2 Premieres in 2 Days:”Nabucco” in the Arena

Verona,  Arena di Verona  Opera  Festival, Centenary Season 2013.
Opera in four acts, libretto by Temistocle Solera
Composer Giuseppe Verdi
Orchestra and Chorus of the Arena di Verona
Conductor Julian Kovatchev
Chorus master Armando Tasso
Director Gianfranco de Bosio
Set design Rinaldo Olivieri
Costumes Psquale Grossi
Verona, 15th June,  2013
The chorus and extras of Babilonians were vibrant in their compact monochrome groups in turquoise, cobalt blue  and fuscia costumes. Their splashes of colour stood out against the stone- hued sets, and they moved swiftly and gracefully on and off the stage, disappearing down the nearest ‘arcovolo’ exit without trailing away during the following scene, which so often happens in the Arena productions.  The soldiers shone in gold and porphry and Abigaille and Nabucco were refulgent in their sumptuous robes. Extras representing the king’s guards, were often deployed  harmoniously around the ‘gradinata’, exploiting the Roman tiered steps in a sweeping panorama.
A perfunctory performance by the conductor Julian Kovatchev. The break-neck pace at which he took the first finale, put  the stability between stage and orchestra at risk.  There was a moment when each went their own way. The chorus, so prominent and fundamental in this opera, sang with precision, but the conductor didn’t seem able to encourage  a level of dynamic contrast or colour from them which would have enriched the intensity of their performance.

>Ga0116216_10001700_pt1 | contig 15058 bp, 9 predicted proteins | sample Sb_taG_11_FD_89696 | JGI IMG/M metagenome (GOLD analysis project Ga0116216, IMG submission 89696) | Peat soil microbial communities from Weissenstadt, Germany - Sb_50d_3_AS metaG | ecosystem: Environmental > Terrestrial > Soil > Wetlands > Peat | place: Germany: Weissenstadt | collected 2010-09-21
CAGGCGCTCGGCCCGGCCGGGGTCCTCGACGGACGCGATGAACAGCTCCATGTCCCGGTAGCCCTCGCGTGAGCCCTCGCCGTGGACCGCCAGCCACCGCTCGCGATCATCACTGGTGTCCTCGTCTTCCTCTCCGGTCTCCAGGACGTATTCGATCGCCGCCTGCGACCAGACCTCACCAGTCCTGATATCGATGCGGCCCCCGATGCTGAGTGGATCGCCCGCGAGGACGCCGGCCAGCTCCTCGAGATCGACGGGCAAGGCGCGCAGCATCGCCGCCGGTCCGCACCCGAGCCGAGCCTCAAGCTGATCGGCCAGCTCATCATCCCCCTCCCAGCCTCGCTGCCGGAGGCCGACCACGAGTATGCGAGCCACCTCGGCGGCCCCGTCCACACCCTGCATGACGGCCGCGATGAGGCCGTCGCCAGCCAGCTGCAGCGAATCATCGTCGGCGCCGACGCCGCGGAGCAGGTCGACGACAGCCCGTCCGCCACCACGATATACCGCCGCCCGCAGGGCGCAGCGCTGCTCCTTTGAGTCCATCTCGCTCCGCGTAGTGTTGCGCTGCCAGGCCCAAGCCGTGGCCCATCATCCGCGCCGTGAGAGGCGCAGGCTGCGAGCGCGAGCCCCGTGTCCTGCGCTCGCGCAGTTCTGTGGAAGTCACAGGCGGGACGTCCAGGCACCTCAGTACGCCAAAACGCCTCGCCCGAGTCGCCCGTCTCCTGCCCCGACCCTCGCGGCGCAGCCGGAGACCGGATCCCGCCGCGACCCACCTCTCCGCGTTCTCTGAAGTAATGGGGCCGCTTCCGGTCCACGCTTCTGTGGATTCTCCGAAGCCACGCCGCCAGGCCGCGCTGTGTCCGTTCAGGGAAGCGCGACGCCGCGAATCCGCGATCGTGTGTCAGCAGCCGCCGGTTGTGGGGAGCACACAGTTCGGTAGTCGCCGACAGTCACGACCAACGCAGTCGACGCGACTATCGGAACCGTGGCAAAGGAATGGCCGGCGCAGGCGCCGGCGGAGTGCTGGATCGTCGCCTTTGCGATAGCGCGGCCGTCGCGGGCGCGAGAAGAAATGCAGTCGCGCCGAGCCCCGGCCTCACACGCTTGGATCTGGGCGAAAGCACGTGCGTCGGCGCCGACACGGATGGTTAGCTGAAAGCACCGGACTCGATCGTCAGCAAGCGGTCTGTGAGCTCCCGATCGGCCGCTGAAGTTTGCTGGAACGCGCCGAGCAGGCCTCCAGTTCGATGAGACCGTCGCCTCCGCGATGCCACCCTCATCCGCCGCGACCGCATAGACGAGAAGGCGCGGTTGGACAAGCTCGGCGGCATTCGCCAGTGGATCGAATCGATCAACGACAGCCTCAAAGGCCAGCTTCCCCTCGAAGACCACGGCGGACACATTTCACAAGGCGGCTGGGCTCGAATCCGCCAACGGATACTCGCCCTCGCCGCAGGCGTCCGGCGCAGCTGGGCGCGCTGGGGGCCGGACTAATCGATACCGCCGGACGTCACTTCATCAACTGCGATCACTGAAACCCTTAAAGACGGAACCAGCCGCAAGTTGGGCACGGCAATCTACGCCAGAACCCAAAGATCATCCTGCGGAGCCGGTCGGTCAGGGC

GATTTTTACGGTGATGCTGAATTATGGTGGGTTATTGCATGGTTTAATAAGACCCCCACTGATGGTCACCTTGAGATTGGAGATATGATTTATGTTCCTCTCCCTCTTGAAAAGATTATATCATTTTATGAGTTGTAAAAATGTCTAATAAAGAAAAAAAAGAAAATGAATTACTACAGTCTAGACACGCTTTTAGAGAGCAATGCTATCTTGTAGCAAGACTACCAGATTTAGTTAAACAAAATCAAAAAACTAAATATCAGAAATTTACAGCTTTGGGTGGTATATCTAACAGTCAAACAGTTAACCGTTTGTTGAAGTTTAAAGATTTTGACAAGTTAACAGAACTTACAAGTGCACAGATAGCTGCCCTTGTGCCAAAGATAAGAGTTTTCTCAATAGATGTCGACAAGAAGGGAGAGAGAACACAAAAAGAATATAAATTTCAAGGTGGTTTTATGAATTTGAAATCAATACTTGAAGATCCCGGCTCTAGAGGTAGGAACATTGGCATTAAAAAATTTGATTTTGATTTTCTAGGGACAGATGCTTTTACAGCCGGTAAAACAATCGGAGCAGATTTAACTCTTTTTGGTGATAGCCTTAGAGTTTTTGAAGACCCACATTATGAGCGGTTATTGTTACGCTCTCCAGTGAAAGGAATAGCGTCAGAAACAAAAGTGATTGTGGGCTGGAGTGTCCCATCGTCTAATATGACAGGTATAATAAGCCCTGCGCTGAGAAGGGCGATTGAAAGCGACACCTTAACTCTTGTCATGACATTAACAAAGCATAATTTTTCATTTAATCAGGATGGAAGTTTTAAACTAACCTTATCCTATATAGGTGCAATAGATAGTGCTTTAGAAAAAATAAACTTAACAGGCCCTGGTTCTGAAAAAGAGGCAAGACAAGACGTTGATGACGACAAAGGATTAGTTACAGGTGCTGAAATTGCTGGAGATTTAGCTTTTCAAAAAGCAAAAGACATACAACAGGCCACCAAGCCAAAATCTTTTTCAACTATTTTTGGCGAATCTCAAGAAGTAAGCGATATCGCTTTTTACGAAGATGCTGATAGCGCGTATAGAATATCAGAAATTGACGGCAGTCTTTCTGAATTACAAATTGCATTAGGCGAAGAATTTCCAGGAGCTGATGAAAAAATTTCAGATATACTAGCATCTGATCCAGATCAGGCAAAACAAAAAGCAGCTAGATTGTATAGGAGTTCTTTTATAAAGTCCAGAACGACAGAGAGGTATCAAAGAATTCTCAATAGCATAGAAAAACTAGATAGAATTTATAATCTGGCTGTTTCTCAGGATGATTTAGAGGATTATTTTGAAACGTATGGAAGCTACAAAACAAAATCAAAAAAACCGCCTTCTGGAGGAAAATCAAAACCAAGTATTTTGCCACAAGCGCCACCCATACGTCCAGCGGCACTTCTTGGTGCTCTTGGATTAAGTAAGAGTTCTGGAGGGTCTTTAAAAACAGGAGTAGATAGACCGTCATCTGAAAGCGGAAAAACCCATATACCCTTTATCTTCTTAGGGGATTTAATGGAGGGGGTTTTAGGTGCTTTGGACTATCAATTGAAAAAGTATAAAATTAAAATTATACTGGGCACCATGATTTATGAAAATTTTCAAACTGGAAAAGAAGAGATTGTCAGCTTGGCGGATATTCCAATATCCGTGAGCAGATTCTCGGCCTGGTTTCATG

A pity that the beautiful cello solos, notably in the solemn embroidery of Zaccaria’s prayer, can only be heard faintly across the great distance of the Arena. Carlo Colombara’s voice moves with ease over the entire range, and his  round sound and clean emission confers elegance and dignity to his role. When necessary, he has the vocal command  to arouse his followers to action. In the title role of Nabucco, Ambrogio Maestri gave a generous and energetic performance; sometimes too much so, and his vocal control suffered as a result. But he was consistently musical in his phrasing and colouring; and all this only 24 hours after his performance as Amonasro, ankle-deep in the Nile.  An energetic and generous performance by Tatiana Melnychenko, too. She threw herself physically and vocally into the formidable role of Abigaille as she prowled around the stage. War-like and determined she surmounted the fearsome technical challenges of the role, showing surprising buoancy in the coloratura.Stefano Secco was a gift as Ismaele, a role too often assigned to tenors with weak voices of dubious quality. As in previous occasions (his Romeo of Gounod in the Arena for instance), Secco demonstrated a solid technique, a firm, round, and expressive voice and tasteful musicianship. His presence was a touch of class. Anna Malavasi, brought a strong and affermative characterization to the role of Fenena. Francesco Palmieri as the High Priest of Baal, Luca Casalin as Abdallo and Maria Letizia Grosselli as Anna gave competent and well-balanced performances. Although noticeably smaller than the previous evening, the audience was particularly attentive and appreciative, and demonstrated it by their enthusiastic applause at the end. Photo Ennevi / Fondazione Arena